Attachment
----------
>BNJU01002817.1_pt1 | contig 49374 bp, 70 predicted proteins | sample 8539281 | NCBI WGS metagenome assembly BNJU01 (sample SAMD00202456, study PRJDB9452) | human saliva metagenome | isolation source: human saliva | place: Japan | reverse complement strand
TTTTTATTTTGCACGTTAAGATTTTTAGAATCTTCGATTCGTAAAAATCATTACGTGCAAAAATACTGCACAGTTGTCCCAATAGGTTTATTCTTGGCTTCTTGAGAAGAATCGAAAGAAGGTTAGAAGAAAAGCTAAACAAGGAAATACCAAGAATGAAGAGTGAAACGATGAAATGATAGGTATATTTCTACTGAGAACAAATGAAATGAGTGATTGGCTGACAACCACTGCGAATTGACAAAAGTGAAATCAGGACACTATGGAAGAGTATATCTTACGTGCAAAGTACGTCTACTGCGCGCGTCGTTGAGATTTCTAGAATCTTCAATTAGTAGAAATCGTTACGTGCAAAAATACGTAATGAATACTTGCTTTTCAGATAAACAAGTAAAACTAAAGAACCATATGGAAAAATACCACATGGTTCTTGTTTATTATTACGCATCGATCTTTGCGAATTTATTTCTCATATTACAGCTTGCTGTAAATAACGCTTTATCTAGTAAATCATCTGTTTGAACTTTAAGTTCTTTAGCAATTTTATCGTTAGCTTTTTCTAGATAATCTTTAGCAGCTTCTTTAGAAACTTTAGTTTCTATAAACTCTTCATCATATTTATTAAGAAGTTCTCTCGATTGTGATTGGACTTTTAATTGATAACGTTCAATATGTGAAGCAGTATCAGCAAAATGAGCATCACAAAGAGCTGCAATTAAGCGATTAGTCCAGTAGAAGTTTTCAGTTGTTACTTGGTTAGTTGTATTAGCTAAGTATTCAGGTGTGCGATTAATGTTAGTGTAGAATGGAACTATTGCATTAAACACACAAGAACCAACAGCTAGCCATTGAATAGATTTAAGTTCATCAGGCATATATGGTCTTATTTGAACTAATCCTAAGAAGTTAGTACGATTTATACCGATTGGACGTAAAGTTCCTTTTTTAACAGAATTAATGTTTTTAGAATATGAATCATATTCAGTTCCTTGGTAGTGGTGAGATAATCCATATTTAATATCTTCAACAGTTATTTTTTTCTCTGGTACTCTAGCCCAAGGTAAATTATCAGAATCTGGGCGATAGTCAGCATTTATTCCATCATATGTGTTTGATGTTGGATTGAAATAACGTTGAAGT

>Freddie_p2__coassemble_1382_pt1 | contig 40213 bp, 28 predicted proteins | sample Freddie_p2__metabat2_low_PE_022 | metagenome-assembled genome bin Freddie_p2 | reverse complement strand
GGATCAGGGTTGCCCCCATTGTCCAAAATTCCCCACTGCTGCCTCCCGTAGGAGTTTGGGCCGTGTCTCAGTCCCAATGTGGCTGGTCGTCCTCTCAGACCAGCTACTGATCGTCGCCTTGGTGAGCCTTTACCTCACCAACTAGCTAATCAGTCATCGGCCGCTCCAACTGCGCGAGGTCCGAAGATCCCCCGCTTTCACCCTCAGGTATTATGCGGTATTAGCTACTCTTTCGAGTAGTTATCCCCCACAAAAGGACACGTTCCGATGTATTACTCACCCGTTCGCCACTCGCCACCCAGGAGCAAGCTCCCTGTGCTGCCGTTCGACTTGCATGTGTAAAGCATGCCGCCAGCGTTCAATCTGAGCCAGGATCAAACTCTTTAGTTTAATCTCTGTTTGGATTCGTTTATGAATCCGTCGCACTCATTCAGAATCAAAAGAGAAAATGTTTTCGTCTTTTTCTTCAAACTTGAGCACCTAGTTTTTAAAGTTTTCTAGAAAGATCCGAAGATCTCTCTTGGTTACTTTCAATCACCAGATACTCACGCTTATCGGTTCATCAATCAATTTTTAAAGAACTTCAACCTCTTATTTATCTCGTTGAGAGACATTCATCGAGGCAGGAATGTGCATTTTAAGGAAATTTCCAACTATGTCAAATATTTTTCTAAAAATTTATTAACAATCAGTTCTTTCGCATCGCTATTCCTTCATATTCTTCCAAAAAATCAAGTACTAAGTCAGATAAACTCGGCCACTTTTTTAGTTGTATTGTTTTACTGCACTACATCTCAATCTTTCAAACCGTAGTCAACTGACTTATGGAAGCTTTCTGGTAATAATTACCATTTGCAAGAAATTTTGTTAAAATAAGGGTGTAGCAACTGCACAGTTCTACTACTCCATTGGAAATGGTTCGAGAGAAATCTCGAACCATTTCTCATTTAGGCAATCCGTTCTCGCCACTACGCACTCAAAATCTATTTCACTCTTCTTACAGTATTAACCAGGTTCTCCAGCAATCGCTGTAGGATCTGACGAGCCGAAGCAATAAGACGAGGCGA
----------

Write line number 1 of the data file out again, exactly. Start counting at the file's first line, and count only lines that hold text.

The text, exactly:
>BNJU01002817.1_pt1 | contig 49374 bp, 70 predicted proteins | sample 8539281 | NCBI WGS metagenome assembly BNJU01 (sample SAMD00202456, study PRJDB9452) | human saliva metagenome | isolation source: human saliva | place: Japan | reverse complement strand